These late 20th century developments have had bigger impact because of the 19th century developments caused by industrialization and its associated rapid urbanization. The world became a place of mass production and massive communities, which made personal interconnection harder because of the way life became less interpersonal. Fewer people knew how and who affected life’s changes. Digital information allowed that process to be reversed simply by making the sharing of information much simpler.

I tend to not get excited about things like use of social media, as I’ve yet to see many things that are fundamentally different to what existed before, only they tend to be more apparent than before and maybe some more amplified. Social media has created avenues of human interconnection that existed before (eg broadcast messages) but are now much easier to use and faster, which can have familiar downsides with verbal communication, such as misunderstandings because of crosses messages or misinterpretation of tone. Technology that now allies have us to send oral and visual additions to text, enhance the interactions but don’t alter then at their core. Those who prefer to be loud, remain so; those who’re quiet remain so, etc; those who wish to be silent or mere observers, can remain so.

Some platforms allow people to get more influence than they experienced before. Some give the illusion of empowerment.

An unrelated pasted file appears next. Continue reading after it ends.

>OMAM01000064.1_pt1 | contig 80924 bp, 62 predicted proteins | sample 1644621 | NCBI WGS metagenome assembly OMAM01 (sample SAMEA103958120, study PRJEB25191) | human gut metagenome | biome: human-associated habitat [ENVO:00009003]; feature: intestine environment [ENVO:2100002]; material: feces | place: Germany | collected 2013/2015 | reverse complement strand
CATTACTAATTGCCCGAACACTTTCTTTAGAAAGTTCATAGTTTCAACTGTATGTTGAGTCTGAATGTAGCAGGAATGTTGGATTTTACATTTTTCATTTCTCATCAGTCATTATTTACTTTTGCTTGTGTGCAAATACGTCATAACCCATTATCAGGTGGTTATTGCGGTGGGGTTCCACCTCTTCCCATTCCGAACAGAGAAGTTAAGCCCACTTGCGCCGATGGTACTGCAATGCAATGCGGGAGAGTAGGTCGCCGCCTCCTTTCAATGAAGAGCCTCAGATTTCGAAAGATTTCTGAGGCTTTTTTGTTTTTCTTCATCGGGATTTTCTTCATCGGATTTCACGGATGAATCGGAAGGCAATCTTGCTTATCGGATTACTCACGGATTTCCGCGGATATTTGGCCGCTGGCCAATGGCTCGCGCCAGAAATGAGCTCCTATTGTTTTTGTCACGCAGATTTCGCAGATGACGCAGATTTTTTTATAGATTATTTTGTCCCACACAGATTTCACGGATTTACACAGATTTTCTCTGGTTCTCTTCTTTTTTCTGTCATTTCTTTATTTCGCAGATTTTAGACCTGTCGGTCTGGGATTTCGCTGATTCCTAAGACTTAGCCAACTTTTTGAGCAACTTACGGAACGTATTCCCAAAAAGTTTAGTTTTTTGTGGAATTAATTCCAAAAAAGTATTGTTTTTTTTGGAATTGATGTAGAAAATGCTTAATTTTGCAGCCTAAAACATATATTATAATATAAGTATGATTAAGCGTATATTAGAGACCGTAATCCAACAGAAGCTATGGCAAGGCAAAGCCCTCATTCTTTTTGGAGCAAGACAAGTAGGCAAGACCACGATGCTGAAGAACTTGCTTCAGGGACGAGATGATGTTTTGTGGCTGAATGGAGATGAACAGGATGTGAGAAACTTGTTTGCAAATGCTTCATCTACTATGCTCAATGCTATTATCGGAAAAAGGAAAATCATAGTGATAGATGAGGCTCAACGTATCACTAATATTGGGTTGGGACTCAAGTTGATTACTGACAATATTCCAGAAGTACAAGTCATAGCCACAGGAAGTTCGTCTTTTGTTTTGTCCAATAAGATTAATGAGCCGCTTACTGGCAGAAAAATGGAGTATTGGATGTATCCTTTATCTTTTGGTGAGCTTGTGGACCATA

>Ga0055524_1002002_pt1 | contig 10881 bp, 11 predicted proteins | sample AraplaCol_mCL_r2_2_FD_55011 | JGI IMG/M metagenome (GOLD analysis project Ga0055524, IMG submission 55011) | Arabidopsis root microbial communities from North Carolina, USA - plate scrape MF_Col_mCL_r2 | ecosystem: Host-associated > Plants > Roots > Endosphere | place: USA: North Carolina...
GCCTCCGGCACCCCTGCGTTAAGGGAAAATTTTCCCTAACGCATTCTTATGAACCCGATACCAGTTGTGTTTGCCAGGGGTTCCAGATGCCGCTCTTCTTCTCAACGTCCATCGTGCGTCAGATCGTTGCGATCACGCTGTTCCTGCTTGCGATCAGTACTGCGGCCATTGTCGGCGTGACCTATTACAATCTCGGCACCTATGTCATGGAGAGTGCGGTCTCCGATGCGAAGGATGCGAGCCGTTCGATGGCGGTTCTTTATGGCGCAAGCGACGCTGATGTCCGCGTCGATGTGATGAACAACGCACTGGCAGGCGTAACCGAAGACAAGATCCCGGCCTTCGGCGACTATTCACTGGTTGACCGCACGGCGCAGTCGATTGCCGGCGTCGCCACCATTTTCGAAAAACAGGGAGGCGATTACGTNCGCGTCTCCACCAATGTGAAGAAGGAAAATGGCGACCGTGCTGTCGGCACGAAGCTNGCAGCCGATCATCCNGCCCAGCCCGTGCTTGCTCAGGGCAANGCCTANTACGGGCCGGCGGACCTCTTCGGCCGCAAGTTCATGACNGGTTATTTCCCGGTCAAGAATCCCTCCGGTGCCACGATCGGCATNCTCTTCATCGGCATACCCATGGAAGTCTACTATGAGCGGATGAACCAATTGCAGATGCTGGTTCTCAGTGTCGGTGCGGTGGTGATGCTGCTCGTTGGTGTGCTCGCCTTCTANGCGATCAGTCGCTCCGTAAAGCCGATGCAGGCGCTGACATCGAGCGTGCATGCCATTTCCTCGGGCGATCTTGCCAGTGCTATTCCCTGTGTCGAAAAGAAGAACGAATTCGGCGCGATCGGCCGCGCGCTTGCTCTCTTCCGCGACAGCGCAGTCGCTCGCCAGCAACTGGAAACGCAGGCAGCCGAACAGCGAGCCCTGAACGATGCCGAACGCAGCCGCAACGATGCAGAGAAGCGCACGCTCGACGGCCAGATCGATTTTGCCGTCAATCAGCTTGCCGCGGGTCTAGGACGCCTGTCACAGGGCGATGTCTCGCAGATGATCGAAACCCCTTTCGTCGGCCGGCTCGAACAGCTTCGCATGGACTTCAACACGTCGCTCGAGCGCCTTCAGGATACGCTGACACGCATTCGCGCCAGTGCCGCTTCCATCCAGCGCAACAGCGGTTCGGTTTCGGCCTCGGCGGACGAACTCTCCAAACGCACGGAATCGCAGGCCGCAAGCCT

Some of the concerns about social media reflect that we are presented visibly or audibly with more of our social ills (call that nastiness). I’ve yet to see worse bullying than I knew as a boy when children teased each other, or adults taunted each other and worse. I’ve yet to hear of anything worse than having one’s head put down a toilet and having it flush while struggling and hearing the perpetrators giggle. The public verbal nastiness of the 45th president is perhaps the most widely displayed set of bullying many people see, and it’s interesting not least for the ways that supporters do what enablers do so well–explaining it away, with actions that often amount to ‘victim blaming’ personified. Bullying does not have to go beyond the psychological, but I have yet to see the equivalent on social media of anyone clubbed over the head with a crowbar. What I do see is lots of people who are perhaps naive about what goes on everyday in the world being surprised that these things are now appearing right in front of their eyes our under their noses. That’s not to excuse any actions, merely to give a different context. While I grew up in working class areas of London, I’ve spent my life mixing with middle- and upper-class people. Bullying (including its niche areas, such as racism and sexism) knows no class boundaries.